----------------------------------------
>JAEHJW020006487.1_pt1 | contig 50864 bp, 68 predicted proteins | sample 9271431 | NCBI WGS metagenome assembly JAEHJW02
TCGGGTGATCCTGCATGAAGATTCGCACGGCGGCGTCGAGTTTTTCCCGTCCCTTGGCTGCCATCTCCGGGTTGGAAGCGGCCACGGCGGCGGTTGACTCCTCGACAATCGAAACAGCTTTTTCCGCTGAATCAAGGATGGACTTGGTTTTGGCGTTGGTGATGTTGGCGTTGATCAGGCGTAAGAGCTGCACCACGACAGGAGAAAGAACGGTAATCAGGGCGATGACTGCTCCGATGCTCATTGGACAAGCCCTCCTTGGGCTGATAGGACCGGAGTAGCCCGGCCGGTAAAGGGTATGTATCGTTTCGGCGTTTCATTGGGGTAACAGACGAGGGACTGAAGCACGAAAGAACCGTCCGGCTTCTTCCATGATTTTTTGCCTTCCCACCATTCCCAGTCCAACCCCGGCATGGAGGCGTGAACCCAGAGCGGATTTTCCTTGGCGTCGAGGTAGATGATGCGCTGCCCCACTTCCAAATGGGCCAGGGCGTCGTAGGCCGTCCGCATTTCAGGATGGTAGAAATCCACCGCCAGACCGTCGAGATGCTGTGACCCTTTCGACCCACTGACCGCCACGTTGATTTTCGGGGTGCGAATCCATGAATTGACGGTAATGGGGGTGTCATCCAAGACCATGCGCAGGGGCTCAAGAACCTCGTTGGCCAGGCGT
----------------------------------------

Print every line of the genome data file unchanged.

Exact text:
>JAEHJW020006487.1_pt1 | contig 50864 bp, 68 predicted proteins | sample 9271431 | NCBI WGS metagenome assembly JAEHJW02
TCGGGTGATCCTGCATGAAGATTCGCACGGCGGCGTCGAGTTTTTCCCGTCCCTTGGCTGCCATCTCCGGGTTGGAAGCGGCCACGGCGGCGGTTGACTCCTCGACAATCGAAACAGCTTTTTCCGCTGAATCAAGGATGGACTTGGTTTTGGCGTTGGTGATGTTGGCGTTGATCAGGCGTAAGAGCTGCACCACGACAGGAGAAAGAACGGTAATCAGGGCGATGACTGCTCCGATGCTCATTGGACAAGCCCTCCTTGGGCTGATAGGACCGGAGTAGCCCGGCCGGTAAAGGGTATGTATCGTTTCGGCGTTTCATTGGGGTAACAGACGAGGGACTGAAGCACGAAAGAACCGTCCGGCTTCTTCCATGATTTTTTGCCTTCCCACCATTCCCAGTCCAACCCCGGCATGGAGGCGTGAACCCAGAGCGGATTTTCCTTGGCGTCGAGGTAGATGATGCGCTGCCCCACTTCCAAATGGGCCAGGGCGTCGTAGGCCGTCCGCATTTCAGGATGGTAGAAATCCACCGCCAGACCGTCGAGATGCTGTGACCCTTTCGACCCACTGACCGCCACGTTGATTTTCGGGGTGCGAATCCATGAATTGACGGTAATGGGGGTGTCATCCAAGACCATGCGCAGGGGCTCAAGAACCTCGTTGGCCAGGCGT